If you have oppressive tax debt that is only metastasizing larger, like a cancer, because of interest and penalties assessed by the IRS, you may have abandoned all hope that you will ever be rid of them. Indeed, many people believe that tax debt is something that is next to eternal — something that will be with someone throughout one’s entire life. In bankruptcy, some tax debts are not subject to discharge but many are subject to discharge as long as certain criteria are met.
Under 11 U.S.C. §523 (Exceptions to Discharge), certain taxes are not discharged in bankruptcy if they are deemed “priority” tax debts under 11 U.S.C. §507 (Priorities). In other words, a particular tax debt must have certain characteristics that cause it to fall within one of the priority categories enumerated in §507.
Consider for instance debt stemming from property taxes. In order to be given priority status in bankruptcy under §507 and, therefore, not be subject to discharge in bankruptcy, a property tax debt must be incurred prior to the start of a bankruptcy case and last payable, without penalty, after one year before the filing date of a bankruptcy. This means that if a property tax was incurred and last payable, without penalty, more than one year before the filing of a bankruptcy it can be discharged. Consider that someone has a property tax debt for tax year 2009 and that the debt would have been payable, without penalty, by December 31, 2009. Consider also that the same person files for bankruptcy relief on January 1, 2011. Under these circumstances, the property tax debt would be subject to discharge in bankruptcy because it was incurred in 2009 and last payable, without penalty, by December 31, 2009, more than one year before the filing of the bankruptcy on January 1, 2011.
Consider also tax debt that arises from someone not withholding sufficient funds out of one’s paycheck to satisfy the appropriate tax liabilities for one’s particular level of income. Such tax debt is typically referred to as “1040 tax debt.” Even this kind of tax debt can be and is discharged in bankruptcy as long as certain criteria are satisfied. Under 11 U.S.C. §§507 and 523, 1040 tax debt will be priority debt as long as the tax is for a tax year ending on or before the filing of a petition AND:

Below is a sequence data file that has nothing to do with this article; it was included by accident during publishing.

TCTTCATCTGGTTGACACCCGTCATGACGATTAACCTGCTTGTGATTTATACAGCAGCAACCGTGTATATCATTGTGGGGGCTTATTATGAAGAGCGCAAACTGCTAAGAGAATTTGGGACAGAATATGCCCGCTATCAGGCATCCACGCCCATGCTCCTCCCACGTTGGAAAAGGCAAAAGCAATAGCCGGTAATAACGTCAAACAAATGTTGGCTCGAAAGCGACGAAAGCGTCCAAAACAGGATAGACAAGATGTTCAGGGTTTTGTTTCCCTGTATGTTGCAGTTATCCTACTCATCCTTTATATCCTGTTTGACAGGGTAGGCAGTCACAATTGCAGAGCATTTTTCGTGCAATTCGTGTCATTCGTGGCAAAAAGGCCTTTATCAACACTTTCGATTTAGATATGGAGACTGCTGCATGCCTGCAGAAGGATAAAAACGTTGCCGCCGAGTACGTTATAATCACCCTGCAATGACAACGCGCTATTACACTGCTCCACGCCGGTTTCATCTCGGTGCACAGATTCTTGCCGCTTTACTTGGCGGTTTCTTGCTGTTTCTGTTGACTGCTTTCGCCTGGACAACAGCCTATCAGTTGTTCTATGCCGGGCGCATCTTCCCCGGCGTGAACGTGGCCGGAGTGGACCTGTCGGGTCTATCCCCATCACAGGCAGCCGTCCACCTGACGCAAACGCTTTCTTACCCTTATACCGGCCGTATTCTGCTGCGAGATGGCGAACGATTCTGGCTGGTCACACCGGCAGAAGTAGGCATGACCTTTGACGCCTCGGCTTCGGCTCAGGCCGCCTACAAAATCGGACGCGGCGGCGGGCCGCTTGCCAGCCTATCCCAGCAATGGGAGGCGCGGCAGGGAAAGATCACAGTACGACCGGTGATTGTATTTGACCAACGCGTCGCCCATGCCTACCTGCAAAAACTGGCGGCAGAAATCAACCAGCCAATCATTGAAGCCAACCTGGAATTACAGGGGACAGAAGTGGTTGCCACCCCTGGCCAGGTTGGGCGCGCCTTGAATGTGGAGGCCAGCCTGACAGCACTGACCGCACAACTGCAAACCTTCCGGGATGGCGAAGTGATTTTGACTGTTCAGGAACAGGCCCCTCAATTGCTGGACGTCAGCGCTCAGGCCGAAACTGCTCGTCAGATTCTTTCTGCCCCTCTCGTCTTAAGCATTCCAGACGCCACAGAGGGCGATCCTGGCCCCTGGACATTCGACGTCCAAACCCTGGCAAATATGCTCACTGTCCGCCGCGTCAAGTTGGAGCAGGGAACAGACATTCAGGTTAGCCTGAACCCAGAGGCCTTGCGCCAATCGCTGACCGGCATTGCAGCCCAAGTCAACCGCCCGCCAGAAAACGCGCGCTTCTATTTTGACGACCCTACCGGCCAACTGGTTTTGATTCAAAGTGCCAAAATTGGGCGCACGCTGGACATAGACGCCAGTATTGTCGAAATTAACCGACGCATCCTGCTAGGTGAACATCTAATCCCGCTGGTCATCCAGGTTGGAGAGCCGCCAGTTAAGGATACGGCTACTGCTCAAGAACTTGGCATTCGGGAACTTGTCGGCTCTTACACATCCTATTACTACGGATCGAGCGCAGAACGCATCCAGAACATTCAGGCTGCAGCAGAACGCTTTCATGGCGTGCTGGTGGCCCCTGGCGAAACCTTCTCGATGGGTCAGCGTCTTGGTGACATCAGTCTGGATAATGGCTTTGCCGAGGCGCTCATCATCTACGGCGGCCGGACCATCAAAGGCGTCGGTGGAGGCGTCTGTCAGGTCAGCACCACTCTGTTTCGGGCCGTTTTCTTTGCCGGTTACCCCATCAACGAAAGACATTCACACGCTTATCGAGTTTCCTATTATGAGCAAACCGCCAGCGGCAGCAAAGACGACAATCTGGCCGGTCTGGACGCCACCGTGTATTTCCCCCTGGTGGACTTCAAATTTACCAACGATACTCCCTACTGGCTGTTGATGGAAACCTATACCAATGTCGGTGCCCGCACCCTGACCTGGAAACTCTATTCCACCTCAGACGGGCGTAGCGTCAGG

a. Stems from a tax return or an equivalent report or notice that is due less than 3 years before the filing of a bankruptcy case;
b. Is assessed within 240 days of the filing of a bankruptcy petition;
c. The tax return or an equivalent report or notice for the tax debt is filed less than 2 years before the filing of a bankruptcy case.
So, let’s say that someone owes 1040 taxes on a return for tax year 2000 and let’s further assume that the person files for bankruptcy on January 1, 2011. The tax returns for 2000 would be due by April 15, 2001. Let’s assume still further that the person duly files the tax returns by April 15, 2001. In this circumstance, the 1040 tax debt would be discharged in bankruptcy because it stems from a tax return that was due on April 15, 2001 which is more than three years before January 1, 2011. Upon the filing of the tax return on April 15, 2001, the tax debt owed for tax year 2000 would be deemed “assessed” as of that date. The date of the assessment – April 15, 2001 – would be more than 240 days prior to January 1, 2011. Since the person filed tax returns on April 15, 2001, the third part of the above rule would also be satisfied because April 15, 2001 is more than 2 years before January 1, 2011, the filing date of the hypothetical bankruptcy petition.
Be advised, however, that the discharge of tax debt in bankruptcy is a highly nuanced and complicated area. There can be ways to discharge tax debt but an experienced, highly qualified and specialized attorney is required to get it done right. Contacting and scheduling a free appointment with a knowledgeable and reputable bankruptcy attorney who can offer expert advice and customize a path towards true financial freedom is only the first step.